Peres’s own peacemaking efforts – including receiving the Nobel Peace Prize together with Arafat and former prime minister Yitzhak Rabin – were not recognized by the demonstrators, who claimed that he was no less a criminal than Ben-Gurion.

Delanoe referred to those opponents of naming the promenade for Ben-Gurion, saying he would not apologize for going ahead with the plan, but in fact regarded it as an honor and a privilege to inaugurate the promenade.

He was also proud that the municipality of Paris had been unanimous in its agreement to honor Israel’s founding prime minister.

Peres recalled that when the State of Israel had come into being so soon after the Holocaust, France had ignored the arms embargo that had made it almost impossible for the nascent state to defend itself, and had put tanks and weapons at Israel’s disposal.

Ben-Gurion had been the leader of the state before it even existed, said Peres, and his big dream was to bring his people, scattered around so many parts of the globe, back to their ancestral homeland.

“He even commanded a war before we had an army. He pursued peace and he pursued ethics – and this is the legacy he bequeathed us,” he declared.

Following the inauguration, Peres met with French President Nicolas Sarkozy, who assured him that he would continue to do his utmost to secure the release of kidnapped soldier St.-Sgt. Gilad Schalit, who is also a French citizen.

Sarkozy also reiterated France’s commitment to Middle East peace and a resolution to the Israeli-Palestinian conflict, saying there was no alternative other than to resume negotiations between the two sides and to get the peace process back on track.

France would like to see a free, independent, democratic Palestinian state alongside Israel, with full guarantees of Israel’s security, said Sarkozy.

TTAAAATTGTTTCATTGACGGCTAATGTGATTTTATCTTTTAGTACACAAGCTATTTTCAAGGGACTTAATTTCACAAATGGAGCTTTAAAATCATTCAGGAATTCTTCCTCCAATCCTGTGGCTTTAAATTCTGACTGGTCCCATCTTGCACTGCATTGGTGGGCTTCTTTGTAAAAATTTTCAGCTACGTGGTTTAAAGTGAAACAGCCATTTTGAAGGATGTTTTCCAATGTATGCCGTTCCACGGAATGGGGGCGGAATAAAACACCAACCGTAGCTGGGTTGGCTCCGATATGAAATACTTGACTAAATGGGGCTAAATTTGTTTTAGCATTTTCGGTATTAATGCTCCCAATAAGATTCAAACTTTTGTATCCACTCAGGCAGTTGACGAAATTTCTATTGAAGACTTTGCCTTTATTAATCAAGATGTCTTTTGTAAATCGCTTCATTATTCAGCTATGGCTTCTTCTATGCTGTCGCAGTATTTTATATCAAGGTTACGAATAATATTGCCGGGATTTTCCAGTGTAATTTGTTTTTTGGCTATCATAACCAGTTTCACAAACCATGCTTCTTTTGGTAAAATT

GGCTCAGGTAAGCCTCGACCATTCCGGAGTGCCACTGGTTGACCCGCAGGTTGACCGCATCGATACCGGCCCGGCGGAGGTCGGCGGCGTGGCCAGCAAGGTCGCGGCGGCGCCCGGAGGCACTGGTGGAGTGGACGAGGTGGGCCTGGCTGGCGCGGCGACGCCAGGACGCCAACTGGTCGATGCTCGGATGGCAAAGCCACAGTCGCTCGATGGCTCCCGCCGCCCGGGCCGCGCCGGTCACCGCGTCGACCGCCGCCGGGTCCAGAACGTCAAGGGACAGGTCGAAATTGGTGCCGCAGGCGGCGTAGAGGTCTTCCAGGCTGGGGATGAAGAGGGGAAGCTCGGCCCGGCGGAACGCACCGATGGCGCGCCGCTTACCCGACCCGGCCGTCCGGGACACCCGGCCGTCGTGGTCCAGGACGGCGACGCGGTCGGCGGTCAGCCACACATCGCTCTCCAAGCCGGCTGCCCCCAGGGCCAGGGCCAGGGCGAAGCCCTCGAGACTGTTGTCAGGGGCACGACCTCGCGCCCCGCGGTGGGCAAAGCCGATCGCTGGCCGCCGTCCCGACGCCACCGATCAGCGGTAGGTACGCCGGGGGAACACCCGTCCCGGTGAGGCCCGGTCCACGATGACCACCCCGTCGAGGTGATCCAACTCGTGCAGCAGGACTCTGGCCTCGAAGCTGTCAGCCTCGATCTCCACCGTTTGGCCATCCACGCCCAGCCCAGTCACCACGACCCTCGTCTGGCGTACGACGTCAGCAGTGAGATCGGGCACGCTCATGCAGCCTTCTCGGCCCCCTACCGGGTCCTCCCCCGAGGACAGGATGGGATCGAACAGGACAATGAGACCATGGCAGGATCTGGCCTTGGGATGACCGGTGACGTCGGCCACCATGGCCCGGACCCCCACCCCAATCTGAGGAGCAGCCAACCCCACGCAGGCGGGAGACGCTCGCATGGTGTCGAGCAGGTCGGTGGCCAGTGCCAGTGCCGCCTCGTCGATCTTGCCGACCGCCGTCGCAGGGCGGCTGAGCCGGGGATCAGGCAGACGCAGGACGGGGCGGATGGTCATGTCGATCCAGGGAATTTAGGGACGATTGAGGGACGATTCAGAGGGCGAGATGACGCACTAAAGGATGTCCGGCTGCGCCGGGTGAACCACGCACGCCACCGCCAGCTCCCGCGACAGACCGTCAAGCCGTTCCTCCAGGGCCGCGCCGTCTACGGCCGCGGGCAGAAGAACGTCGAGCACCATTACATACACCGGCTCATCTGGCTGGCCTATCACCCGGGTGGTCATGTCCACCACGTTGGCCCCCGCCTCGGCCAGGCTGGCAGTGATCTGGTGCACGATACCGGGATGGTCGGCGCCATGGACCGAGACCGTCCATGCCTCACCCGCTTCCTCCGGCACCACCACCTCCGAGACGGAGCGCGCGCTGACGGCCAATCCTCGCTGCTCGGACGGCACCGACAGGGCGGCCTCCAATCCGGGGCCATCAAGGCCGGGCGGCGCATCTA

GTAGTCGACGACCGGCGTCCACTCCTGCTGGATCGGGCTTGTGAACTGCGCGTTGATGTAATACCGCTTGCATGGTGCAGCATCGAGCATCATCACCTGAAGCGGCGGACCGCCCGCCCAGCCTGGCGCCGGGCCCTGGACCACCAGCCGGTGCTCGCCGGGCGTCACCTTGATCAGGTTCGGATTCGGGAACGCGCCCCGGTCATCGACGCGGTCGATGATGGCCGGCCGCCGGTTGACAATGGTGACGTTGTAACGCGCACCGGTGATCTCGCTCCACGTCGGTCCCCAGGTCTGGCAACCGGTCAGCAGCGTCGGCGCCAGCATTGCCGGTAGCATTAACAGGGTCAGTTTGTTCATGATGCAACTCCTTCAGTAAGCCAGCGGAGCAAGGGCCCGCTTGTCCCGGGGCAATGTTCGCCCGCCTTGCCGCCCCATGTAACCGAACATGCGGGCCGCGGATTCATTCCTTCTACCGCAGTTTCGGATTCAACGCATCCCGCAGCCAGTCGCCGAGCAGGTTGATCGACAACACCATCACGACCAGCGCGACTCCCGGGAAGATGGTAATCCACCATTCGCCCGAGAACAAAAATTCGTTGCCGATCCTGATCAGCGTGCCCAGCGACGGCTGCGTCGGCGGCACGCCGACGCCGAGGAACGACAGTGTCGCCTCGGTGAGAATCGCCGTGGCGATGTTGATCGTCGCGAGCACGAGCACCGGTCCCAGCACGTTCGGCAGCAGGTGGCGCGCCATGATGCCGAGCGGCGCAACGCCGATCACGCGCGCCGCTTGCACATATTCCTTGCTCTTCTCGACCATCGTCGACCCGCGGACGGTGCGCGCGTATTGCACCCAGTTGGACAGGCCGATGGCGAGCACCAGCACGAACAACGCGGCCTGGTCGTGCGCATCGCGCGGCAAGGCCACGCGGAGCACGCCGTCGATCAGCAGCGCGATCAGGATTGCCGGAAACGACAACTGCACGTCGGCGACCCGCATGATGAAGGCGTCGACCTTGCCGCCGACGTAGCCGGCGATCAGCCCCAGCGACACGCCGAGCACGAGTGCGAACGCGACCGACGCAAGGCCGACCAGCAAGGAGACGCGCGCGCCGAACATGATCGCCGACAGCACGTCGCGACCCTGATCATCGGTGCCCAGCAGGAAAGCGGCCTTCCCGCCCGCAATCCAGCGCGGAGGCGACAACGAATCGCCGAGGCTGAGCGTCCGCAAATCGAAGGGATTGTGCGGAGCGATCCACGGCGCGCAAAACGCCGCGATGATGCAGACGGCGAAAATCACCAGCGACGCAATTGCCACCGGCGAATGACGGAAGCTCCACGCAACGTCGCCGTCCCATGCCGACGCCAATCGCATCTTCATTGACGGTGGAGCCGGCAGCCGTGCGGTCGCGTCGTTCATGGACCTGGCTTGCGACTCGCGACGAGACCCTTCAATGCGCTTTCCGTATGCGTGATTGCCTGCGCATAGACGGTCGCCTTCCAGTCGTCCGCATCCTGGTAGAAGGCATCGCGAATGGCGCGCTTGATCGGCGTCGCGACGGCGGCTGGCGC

While confident that peace would eventually be achieved, the French president warned that continuation of the conflict would impact everyone because it fed the influence of extremists on both sides and led to incitement and terror.

Peres conceded that there had been a crisis of confidence between the sides, but was optimistic that this would be overcome in the final analysis. Israel is ready to extend the hand of peace and to accept the principle of a two-state solution, he said, adding that it was imperative that negotiations be renewed as quickly as possible.

With regard to Iran, Peres said that while he would stop short of comparing its President Mahmoud Ahmadinejad with Hitler, Israel could not remain silent and indifferent in the face of Ahmadinejad’s continuing calls for Israel’s extermination.

Sarkozy was likewise critical of Iran, saying it was behaving in an intolerable manner and must be subjected to the severest of sanctions.

Join Jerusalem Post Premium Plus now for just $5 and upgrade your experience with an ads-free website and exclusive content. Click here>>

Related Content

National Security Agency (NSA) headquarters building in Fort Meade, Maryland
May 26, 2019
NSA 'EternalBlue' tool facilitates cyberattacks worldwide including U.S.